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3.06  ·  Rating Details  ·  955 Ratings  ·  185 Reviews
BONUS: This edition contains excerpts from Arthur Phillips's The Tragedy of Arthur, The Song Is You, Prague, and The Egyptologist.

From the bestselling author of The Egyptologist and Prague comes an even more accomplished and entirely surprising new novel. Angelica is a spellbinding Victorian ghost story, an intriguing literary and psychological puzzle, and a meditation on
Hardcover, 352 pages
Published April 3rd 2007 by Random House (first published January 1st 2007)
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The Thirteenth Tale by Diane SetterfieldThe Shadow of the Wind by Carlos Ruiz ZafónRebecca by Daphne du MaurierThe Historian by Elizabeth KostovaThe Forgotten Garden by Kate Morton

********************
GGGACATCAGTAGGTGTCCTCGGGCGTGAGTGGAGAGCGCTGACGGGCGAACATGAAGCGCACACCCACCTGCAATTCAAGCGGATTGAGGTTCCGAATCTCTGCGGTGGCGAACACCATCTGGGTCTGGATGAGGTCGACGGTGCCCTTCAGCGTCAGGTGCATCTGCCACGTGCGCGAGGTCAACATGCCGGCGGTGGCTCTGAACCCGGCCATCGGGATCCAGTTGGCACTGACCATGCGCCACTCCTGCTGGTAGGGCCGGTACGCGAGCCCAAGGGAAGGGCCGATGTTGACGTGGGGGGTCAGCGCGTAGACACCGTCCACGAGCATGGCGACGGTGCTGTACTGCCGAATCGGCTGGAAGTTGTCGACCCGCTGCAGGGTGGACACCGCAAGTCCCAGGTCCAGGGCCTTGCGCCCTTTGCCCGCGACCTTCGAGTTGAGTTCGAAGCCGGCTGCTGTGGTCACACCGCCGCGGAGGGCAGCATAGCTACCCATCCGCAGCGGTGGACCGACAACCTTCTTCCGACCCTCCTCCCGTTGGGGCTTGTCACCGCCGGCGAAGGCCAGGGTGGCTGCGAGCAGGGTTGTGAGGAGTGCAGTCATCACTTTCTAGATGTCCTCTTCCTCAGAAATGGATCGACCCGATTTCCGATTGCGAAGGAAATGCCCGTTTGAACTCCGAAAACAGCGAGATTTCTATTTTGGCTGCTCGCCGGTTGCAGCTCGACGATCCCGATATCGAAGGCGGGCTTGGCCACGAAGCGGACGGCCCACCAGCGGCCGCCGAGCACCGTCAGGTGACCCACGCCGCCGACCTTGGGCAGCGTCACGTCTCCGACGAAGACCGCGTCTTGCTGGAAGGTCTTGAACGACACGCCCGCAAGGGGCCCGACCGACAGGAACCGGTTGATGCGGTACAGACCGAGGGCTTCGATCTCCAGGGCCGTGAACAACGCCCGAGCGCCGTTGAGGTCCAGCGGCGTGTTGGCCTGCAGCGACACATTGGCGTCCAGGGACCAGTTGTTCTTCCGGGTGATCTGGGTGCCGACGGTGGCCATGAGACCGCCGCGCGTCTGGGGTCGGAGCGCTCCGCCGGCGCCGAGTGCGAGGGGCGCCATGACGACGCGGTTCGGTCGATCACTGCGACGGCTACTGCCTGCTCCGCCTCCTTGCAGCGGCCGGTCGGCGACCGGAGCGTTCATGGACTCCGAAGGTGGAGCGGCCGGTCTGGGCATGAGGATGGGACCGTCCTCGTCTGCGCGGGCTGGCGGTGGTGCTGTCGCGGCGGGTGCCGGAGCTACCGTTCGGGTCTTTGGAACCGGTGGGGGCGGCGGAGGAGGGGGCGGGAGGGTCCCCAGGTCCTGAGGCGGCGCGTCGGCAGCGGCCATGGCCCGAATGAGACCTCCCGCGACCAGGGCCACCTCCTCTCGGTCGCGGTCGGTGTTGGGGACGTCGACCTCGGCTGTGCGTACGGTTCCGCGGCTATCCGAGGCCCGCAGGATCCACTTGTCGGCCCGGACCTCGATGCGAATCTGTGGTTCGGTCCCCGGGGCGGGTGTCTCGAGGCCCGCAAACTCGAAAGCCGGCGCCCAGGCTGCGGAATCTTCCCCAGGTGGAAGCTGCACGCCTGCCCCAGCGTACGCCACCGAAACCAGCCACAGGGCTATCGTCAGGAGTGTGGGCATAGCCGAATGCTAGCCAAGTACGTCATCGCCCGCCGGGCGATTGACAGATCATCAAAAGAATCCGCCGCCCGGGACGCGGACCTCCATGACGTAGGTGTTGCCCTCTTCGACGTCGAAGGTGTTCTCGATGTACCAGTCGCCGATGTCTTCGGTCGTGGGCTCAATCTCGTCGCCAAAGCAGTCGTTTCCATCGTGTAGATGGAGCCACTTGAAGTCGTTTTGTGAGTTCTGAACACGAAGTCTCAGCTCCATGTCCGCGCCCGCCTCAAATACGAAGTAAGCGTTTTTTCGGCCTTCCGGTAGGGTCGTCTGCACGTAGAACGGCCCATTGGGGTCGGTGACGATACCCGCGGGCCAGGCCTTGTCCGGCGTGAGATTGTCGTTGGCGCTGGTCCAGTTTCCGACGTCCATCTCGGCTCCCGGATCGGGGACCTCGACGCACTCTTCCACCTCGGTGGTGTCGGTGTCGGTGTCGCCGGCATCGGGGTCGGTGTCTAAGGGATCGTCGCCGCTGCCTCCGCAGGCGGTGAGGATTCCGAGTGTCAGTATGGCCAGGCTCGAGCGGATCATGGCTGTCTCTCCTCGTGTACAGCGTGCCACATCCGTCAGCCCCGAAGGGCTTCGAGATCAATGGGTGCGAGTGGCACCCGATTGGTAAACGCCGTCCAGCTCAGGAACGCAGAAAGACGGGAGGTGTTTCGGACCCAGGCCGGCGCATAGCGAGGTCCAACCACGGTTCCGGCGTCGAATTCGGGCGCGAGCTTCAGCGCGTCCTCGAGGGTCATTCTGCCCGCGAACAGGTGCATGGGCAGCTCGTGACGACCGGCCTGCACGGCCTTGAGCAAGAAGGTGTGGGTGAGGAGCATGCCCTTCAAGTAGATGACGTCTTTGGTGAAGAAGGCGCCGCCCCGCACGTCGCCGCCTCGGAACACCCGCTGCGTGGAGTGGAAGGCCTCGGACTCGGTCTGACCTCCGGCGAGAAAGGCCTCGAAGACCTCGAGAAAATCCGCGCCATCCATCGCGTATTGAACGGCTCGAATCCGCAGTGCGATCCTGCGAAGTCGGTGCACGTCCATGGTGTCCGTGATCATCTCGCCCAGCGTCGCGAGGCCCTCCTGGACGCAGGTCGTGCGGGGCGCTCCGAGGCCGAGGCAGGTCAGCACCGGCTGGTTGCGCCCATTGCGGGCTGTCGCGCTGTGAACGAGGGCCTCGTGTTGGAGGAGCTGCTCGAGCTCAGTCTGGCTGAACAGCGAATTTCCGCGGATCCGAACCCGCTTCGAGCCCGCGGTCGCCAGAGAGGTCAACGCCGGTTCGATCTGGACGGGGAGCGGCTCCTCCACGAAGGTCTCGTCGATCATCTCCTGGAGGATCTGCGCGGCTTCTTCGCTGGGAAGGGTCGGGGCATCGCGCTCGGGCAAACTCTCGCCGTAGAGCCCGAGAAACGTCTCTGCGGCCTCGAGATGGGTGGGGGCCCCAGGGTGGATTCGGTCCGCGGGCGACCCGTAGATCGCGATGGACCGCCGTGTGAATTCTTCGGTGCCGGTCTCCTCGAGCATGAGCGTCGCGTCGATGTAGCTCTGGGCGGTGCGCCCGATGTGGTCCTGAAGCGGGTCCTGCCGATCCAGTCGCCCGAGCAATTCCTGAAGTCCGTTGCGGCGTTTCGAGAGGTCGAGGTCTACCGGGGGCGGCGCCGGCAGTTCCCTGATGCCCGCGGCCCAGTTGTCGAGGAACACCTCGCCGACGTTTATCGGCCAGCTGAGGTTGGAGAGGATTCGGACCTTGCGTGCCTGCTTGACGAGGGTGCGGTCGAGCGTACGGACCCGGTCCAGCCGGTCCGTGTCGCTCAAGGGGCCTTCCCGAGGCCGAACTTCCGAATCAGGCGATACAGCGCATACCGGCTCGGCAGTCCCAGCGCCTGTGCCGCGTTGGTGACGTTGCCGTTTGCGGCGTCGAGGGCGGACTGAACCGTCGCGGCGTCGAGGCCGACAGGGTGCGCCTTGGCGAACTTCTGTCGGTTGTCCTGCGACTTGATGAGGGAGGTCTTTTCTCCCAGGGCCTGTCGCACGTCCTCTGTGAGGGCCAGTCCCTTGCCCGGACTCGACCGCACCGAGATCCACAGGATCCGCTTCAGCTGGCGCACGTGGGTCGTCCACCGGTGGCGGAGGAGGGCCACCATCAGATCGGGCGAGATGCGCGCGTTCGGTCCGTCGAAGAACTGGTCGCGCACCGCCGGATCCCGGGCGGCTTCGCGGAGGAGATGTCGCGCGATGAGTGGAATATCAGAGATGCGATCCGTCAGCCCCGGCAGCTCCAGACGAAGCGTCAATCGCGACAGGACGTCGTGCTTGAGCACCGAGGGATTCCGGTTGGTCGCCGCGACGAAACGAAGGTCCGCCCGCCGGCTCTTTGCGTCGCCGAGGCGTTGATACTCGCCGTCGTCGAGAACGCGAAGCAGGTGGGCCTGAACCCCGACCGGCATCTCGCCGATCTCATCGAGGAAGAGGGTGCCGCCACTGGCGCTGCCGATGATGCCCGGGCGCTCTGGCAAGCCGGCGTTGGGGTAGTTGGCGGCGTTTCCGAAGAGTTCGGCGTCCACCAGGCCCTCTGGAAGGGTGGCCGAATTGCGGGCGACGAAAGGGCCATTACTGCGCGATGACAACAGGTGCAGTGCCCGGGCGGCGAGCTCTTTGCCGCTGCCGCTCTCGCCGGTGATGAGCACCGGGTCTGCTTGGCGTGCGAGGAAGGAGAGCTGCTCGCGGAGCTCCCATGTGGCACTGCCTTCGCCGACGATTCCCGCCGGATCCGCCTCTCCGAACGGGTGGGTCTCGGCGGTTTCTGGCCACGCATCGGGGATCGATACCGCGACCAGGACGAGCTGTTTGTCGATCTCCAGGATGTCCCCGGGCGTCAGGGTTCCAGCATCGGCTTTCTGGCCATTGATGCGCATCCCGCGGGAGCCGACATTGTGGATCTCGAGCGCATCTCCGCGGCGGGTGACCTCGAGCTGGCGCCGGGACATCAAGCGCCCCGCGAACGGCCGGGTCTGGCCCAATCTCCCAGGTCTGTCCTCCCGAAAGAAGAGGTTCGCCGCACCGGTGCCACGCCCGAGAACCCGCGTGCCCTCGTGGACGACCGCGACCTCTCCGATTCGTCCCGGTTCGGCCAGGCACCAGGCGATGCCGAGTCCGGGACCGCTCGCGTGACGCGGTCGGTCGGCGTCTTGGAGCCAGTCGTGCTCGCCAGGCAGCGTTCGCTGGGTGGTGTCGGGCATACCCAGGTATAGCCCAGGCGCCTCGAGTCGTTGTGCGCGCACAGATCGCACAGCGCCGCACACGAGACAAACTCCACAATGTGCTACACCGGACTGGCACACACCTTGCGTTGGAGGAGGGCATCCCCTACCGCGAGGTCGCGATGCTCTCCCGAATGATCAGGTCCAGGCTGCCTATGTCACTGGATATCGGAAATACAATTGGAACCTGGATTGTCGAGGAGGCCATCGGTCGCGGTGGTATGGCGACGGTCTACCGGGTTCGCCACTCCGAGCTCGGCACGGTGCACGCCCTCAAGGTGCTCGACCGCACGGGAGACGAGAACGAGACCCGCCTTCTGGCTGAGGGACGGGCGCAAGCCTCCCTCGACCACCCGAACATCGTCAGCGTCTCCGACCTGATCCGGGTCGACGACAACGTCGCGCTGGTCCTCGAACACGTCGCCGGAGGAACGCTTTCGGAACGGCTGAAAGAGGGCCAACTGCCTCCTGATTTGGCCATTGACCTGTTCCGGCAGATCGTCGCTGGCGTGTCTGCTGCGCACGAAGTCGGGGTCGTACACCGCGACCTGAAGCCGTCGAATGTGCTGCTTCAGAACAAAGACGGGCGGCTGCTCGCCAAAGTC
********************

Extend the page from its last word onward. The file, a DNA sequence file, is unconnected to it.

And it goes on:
Modern Gothic
266th out of 452 books — 1,090 voters
Atlas Shrugged by Ayn RandAngelica by Arthur PhillipsShelter by Harlan Coben
Bad Plot, Good Writing
2nd out of 3 books — 1 voter

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Community Reviews

(showing 1-30 of 2,090)
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Charles Matthews
Dec 07, 2009 Charles Matthews rated it liked it
“Rashomon” meets “The Turn of the Screw.” Wilkie Collins rewritten by Vladimir Nabokov. There are several high-concept ways to describe Arthur Phillips’ intriguing, sometimes head-spinning “Angelica.” It’s a wickedly ingenious deconstruction of a Victorian ghost story, but it’s also a whodunit, as well as a what-, when-, where-, how- and especially whydunit.

The premise is this: Constance Barton, after two miscarriages, gave birth to a daughter whom she and her husband, Joseph, named Angelica. T
Dec 15, 2012 Kurt rated it it was amazing  ·  review of another edition